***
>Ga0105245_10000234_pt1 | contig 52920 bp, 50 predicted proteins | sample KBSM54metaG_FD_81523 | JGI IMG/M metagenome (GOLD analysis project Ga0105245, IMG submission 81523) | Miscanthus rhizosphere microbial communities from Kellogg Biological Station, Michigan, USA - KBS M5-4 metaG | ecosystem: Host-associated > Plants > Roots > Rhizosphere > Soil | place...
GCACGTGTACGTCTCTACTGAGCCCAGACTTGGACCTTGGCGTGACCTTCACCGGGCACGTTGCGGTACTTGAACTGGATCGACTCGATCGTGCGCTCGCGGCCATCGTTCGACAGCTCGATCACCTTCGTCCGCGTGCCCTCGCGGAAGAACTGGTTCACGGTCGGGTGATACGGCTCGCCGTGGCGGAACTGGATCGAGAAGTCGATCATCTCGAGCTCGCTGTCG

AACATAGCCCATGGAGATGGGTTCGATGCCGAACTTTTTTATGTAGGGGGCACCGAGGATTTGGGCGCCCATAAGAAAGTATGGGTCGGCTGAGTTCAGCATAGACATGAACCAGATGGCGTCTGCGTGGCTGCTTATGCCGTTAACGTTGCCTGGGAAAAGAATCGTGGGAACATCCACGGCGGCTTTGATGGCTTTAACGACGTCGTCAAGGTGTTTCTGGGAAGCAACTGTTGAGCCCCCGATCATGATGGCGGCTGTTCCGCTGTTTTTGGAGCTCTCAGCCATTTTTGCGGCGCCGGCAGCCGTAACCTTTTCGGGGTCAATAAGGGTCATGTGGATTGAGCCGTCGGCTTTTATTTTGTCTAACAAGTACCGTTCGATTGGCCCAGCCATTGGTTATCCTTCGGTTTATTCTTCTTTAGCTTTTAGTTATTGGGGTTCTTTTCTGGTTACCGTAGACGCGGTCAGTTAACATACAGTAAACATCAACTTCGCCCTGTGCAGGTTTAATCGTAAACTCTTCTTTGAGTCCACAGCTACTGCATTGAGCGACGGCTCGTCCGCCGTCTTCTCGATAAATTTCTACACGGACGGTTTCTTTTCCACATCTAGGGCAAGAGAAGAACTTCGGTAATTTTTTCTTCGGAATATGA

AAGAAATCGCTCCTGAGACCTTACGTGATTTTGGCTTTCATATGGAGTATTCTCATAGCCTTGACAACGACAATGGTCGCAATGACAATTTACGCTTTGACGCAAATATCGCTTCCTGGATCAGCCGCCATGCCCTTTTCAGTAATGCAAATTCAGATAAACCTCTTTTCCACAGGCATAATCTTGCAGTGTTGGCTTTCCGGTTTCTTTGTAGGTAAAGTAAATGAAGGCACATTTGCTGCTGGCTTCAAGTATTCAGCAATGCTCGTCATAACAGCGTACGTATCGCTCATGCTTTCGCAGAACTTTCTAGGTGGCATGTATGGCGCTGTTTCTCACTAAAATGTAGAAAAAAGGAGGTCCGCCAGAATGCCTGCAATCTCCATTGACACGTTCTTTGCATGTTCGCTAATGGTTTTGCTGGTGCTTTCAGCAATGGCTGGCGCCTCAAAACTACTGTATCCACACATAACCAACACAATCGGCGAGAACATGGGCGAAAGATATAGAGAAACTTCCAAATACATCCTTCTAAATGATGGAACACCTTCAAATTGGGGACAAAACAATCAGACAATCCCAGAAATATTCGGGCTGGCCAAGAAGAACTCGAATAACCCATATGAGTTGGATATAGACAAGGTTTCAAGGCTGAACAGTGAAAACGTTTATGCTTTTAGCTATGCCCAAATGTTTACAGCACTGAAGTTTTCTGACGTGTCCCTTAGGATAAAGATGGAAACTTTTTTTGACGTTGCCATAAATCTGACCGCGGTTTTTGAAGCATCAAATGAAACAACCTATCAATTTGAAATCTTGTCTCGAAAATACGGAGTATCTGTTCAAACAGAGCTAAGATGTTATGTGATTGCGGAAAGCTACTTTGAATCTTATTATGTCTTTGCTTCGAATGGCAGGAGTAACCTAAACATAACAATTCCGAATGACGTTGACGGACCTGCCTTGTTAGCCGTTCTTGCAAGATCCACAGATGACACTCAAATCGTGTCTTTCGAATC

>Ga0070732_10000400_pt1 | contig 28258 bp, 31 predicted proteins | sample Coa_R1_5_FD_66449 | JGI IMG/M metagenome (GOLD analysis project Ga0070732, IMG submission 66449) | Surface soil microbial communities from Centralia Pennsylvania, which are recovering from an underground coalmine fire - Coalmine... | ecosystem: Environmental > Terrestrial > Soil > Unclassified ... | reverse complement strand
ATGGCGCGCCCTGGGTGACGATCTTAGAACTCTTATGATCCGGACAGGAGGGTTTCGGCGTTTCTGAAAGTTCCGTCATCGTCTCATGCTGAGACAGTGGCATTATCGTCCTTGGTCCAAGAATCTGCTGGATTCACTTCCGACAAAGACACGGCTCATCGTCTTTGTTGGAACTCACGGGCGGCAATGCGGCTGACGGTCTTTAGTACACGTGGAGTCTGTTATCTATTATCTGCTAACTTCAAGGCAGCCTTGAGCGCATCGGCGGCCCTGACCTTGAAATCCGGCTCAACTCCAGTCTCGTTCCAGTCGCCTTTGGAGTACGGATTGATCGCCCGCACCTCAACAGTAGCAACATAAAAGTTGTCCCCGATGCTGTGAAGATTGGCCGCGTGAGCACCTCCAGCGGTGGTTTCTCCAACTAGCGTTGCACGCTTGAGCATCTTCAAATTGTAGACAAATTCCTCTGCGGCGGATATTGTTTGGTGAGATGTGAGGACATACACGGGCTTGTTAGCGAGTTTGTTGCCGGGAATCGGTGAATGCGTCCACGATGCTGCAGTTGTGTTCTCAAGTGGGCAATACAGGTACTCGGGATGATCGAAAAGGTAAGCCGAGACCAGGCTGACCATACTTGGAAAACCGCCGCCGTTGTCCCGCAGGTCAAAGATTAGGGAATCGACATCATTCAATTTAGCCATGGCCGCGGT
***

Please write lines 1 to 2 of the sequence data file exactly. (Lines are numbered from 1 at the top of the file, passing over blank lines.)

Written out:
>Ga0105245_10000234_pt1 | contig 52920 bp, 50 predicted proteins | sample KBSM54metaG_FD_81523 | JGI IMG/M metagenome (GOLD analysis project Ga0105245, IMG submission 81523) | Miscanthus rhizosphere microbial communities from Kellogg Biological Station, Michigan, USA - KBS M5-4 metaG | ecosystem: Host-associated > Plants > Roots > Rhizosphere > Soil | place...
GCACGTGTACGTCTCTACTGAGCCCAGACTTGGACCTTGGCGTGACCTTCACCGGGCACGTTGCGGTACTTGAACTGGATCGACTCGATCGTGCGCTCGCGGCCATCGTTCGACAGCTCGATCACCTTCGTCCGCGTGCCCTCGCGGAAGAACTGGTTCACGGTCGGGTGATACGGCTCGCCGTGGCGGAACTGGATCGAGAAGTCGATCATCTCGAGCTCGCTGTCG